Diagnosis across the Spectrum of Progressive Supranuclear Palsy and Corticobasal Syndrome

Progressive Supranuclear Palsy (PSP), Corticobasal syndrome (CBS) and multiple system atrophy (MSA) are generally called atypical parkinsonian syndromes (APS). Although these conditions may resemble Parkinson’s disease (PD) upon initial presentation and at early disease stages, they are characterised by a more rapid deterioration and poorer response to Parkinson’s medication (such as levodopa). Currently, the only way to confirm the diagnosis of any of the atypical parkinsonian conditions is through post mortem neuropathological examination. This lack of disease-specific diagnostic markers causes delays in diagnosis (in about 50% of people living with PSP) as individuals are often given the wrong initial diagnosis. With the growing number of clinical trials testing new treatments that could potentially stop or slow the progression of disease, the need for an early and accurate diagnosis is critical for proper assignment of patients and trials and in the future, for timely initiation or the correct course of treatment.
The longitudinal research programme, PROSPECT, led by MDC researcher Prof Huw Morris, is looking at patterns of clinical, cognitive, MRI and blood protein in individuals with atypical parkinsonian syndromes. The aim of this study is to identify markers that can differences between subgroups of PSP and CBS patients and assess their usefulness in facilitating early diagnosis and separation from Parkinson’s. The first phase of this project has been completed and the current publication explored the PS in depth. The researchers found that PSP was massively underdiagnosed: Applying the Movement Disorder Society PSP diagnostic criteria to all study participants almost doubled the number of patients diagnosed with PSP. The researchers also identified a large number of patients with specific sub-types of CBS and PSP who had longer diagnostic latency and relatively benign clinical trajectories, making them more likely to be misdiagnosed based on existing clinical criteria. The researchers were able to identify new biomarkers (including clinical features and CSF markers) that could enhance early diagnosis for PSP and CBS. Overall, the study indicates that PSP may be twice as common as initially expected, highlighting the importance of early and accurate diagnosis and proposing new diagnostic tools.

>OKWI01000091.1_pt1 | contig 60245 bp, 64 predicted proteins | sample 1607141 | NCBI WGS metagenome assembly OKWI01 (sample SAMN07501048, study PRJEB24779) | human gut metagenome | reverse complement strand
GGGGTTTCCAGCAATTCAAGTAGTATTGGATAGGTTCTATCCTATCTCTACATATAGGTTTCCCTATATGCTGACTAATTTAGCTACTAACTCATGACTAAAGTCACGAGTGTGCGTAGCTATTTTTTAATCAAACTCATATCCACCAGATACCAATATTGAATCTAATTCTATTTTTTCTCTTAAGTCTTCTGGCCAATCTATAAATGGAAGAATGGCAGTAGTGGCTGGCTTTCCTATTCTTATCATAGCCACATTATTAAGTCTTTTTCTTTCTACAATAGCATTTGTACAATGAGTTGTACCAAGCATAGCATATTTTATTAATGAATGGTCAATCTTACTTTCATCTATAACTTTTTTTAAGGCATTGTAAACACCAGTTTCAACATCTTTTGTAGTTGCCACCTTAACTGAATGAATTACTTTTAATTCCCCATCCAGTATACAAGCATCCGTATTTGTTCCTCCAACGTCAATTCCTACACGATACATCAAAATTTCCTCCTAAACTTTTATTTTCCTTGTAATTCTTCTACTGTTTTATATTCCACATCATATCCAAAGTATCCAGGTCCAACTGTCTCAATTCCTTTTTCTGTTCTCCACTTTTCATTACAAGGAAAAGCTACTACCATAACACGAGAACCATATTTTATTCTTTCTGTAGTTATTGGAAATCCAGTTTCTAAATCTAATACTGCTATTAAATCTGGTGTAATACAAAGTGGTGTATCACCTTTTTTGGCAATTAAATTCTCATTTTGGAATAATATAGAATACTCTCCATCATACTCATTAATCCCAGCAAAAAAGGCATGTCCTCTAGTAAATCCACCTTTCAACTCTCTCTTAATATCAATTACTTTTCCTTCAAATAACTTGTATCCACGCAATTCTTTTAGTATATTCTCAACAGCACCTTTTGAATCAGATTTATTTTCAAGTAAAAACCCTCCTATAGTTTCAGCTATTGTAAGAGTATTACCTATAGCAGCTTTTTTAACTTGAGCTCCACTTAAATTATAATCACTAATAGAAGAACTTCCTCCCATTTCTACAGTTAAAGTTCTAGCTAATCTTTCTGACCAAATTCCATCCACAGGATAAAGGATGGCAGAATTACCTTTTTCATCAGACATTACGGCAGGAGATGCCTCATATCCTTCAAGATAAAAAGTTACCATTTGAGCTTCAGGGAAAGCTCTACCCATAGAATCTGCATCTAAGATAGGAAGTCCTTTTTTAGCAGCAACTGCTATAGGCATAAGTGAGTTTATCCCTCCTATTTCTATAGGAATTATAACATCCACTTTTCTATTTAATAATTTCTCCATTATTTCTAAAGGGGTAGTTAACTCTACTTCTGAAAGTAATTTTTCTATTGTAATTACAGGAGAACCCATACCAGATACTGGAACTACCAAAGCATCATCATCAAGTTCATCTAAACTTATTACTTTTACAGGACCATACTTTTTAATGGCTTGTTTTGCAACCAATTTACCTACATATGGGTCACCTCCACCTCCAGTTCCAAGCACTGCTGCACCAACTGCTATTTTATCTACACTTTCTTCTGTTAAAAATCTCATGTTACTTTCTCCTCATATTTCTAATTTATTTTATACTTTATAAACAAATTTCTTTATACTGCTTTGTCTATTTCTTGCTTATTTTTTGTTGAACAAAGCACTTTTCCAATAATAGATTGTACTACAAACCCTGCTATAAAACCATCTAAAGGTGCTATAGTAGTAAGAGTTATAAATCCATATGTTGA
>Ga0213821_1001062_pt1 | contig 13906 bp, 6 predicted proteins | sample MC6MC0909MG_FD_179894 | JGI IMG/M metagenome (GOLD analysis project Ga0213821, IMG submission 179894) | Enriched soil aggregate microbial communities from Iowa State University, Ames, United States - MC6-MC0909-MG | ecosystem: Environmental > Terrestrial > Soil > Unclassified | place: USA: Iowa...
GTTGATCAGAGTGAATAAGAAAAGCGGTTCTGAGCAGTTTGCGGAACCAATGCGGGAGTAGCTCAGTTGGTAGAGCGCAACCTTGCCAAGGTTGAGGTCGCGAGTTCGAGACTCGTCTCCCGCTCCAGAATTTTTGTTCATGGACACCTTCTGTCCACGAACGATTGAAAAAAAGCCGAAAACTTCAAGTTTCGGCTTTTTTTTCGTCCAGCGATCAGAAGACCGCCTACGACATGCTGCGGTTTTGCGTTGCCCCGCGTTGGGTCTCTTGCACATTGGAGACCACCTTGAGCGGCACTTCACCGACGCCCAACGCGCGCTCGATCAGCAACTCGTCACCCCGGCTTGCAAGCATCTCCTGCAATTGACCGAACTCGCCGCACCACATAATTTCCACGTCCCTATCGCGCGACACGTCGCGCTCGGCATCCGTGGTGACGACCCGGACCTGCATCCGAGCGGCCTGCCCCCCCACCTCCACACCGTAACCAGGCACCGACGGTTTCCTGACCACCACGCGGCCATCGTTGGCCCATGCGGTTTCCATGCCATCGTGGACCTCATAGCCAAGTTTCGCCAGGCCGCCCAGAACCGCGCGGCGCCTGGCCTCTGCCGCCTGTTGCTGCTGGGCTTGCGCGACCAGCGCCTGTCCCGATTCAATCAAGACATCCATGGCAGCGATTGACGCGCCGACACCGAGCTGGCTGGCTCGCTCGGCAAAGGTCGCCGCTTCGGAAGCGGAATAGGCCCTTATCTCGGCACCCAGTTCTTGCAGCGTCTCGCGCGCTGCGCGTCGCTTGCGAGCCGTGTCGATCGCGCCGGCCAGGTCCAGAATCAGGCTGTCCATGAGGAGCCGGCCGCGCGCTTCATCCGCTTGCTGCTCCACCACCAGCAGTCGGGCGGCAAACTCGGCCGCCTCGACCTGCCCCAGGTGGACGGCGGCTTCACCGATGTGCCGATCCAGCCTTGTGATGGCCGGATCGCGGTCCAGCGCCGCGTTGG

Brain genetic mosaicism in synuclein-related pathologies

Disorders such as Parkinson’s disease, Dementia with Lewy bodies (DLB) and Multiple System Atrophy (MSA) all belong to a group of conditions called synucleinopathies. These conditions are characterized by the formation of abnormal clusters (or aggregates) of a particular protein called alpha-synuclein in the brain. Synucleinopathies very rarely have a genetic background, and in most cases do not have a clear underlying genetic (or other) cause. In recent years, MDC researcher Dr. Christos Proukakis has been investigating the role of mosaicism in Synucleinopathies. Mosaicism is a condition in which different body parts within a single person may actually have different DNAs and therefore express different proteins. The researchers have previously shown that people with synucleopathies are more likely to show genetic mosaicism of the alpha-synuclein gene (SNCA). Patients were more likely to show multiplication of the alpha-synuclein gene in DNA expressed in their brain, but not in DNA taken from other body tissues. In the current publication, the researchers used a technique called single cell whole genome sequencing, allowing them to investigate the function of individual cells at a high resolution, to further characterize SNCA mosaicism in synucleopathies. The study found that levels of SNCA copies in the brain were higher in neurons from individuals with PD and MSA than in control samples. In MSA samples, this was this was also found in non-neuronal brain cells, which is in line with the known pathology pattern of the disease. This suggests that the number of SNCA copies in the brain may contribute to the development of these conditions, and that the involvement of other genes that show brain-specific variations should be further investigated.